Clinical trials for tinnitus aim to find drug therapies that desensitize the auditory system, thereby inhibiting the perception of the ringing sound. However, there are no reliable prognostic tools to determine the severity of a patient's tinnitus. Therefore, tinnitus clinical trials rely exclusively on patient interviews.

Why Is Tinnitus Being Studied Through Clinical Trials?

Despite the first cases of tinnitus dating back to 1600 BC, scientists are yet to find a cure for this condition. It is thought that the complexity of the auditory system and the mysterious etiology of tinnitus are the reasons why curing tinnitus has proved so challenging.

An estimated 30% of the global population experience this perplexing condition at least once in their lifetime. Therefore, further research about tinnitus's etiology, management, and prophylaxis is significantly valuable.

What Are The Types of Treatments Available For Tinnitus?

Although there are currently no treatments available to cure tinnitus, it can be managed in several ways. Hearing aids, cochlear implants, and wearable sound generators assist in alleviating the ringing noise so that patients may live better alongside their condition.

Tinnitus is associated with changes in mood, sleep, and concentration. Therefore, behavioral therapies play an essential role in the management of tinnitus patients. Such therapies include counseling patients about ways to live alongside their condition and initiating antidepressants to balance secondary mood disorders.

What Are Some Recent Breakthrough Clinical Trials For Tinnitus?

In recent years, scientists have made substantial strides in tinnitus research. Some of the most notable research includes the following:

2018: Using auditory-somatosensory bimodal stimulation to desynchronize brain circuitry and reduce tinnitus – Researchers at Michigan University have created a device that utilizes carefully timed sounds and electrical impulses to target touch-sensitive neurons in the brain. This treatment aims to steer damaged neural tissue involved in tinnitus back to normal function.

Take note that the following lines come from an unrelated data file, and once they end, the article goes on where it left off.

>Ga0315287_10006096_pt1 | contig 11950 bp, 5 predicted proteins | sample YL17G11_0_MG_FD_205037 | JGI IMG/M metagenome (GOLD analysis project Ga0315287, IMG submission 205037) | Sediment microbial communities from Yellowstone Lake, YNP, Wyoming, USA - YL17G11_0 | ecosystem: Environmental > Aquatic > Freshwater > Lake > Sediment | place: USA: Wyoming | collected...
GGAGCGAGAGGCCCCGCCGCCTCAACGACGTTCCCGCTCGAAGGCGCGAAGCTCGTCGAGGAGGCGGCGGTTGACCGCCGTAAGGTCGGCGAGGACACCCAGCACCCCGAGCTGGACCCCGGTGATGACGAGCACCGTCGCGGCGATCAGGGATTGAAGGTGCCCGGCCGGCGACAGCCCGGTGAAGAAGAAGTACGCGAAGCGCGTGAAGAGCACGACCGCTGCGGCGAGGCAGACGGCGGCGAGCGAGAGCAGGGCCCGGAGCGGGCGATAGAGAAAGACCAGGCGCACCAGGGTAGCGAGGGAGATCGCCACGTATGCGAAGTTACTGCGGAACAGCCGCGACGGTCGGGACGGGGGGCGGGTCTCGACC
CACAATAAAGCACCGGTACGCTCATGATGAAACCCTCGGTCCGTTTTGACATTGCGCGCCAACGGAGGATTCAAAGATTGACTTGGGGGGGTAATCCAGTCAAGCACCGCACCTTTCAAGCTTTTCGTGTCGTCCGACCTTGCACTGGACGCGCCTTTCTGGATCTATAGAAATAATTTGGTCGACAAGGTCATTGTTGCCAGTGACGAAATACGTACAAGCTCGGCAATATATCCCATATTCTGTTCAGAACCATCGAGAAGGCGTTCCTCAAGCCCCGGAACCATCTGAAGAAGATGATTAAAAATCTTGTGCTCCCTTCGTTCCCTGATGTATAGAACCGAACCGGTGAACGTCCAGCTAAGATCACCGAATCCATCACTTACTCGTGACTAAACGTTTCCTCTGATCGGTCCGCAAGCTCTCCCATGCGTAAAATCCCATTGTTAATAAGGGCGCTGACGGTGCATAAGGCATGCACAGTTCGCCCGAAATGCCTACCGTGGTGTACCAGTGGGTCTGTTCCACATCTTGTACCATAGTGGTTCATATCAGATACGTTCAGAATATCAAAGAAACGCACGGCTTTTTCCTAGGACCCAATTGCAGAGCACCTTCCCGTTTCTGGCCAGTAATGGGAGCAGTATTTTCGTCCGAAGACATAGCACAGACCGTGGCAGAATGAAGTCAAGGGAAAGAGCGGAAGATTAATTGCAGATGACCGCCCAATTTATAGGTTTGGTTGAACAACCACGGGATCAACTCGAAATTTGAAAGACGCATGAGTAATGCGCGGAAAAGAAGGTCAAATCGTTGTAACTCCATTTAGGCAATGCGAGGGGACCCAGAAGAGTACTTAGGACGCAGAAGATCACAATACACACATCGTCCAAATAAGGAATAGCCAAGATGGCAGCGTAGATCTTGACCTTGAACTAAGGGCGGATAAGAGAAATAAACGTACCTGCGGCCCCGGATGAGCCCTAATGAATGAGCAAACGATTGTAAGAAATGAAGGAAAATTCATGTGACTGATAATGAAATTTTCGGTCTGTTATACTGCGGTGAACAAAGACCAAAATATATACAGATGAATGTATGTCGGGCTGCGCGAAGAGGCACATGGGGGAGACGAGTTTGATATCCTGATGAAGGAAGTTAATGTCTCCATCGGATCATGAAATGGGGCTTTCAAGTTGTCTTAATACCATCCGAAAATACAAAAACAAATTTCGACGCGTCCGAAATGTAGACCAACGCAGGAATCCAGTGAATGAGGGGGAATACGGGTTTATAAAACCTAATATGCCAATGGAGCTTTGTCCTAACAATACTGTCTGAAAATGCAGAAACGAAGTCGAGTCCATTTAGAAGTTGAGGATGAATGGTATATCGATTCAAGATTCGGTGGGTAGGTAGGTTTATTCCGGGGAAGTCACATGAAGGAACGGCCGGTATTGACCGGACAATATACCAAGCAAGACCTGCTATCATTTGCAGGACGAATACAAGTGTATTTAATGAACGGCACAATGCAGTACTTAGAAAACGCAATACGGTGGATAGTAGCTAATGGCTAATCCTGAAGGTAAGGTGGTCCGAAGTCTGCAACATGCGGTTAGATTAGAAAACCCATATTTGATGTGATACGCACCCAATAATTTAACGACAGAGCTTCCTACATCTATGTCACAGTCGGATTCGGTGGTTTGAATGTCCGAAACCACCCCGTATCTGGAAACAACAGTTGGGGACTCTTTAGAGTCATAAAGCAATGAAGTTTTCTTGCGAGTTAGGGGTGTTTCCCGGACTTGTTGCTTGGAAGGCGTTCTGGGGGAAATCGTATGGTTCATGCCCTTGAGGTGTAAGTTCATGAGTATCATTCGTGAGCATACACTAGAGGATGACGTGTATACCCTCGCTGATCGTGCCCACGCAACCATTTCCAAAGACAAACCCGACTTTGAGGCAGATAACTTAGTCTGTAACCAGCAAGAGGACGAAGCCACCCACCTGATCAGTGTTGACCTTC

2020: Bimodal neuromodulation combining sound and tongue stimulation – In a study at the University of Minnesota, researchers showed that concomitant electrical stimulation of the tongue and sound stimulation effectively reduced tinnitus. Furthermore, these therapeutic outcomes could be sustained for up to 12 months.

Who Are Some Of The Key Institutions Conducting Tinnitus Clinical Trial Research?

The Lauer Tinnitus Research Center

The Lauer Tinnitus Research Center, launched in 2015 by Massachusetts General Hospital, is responsible for ground-breaking research on cochlear nerve repair, inner ear imaging, and the brain's involvement in tinnitus. Furthermore, this institution aims to address the diagnostic problems associated with tinnitus by developing testing strategies.

About The Author

Michael Gill preview

Michael Gill - B. Sc.

First Published: October 6th, 2021

Last Reviewed: February 19th, 2023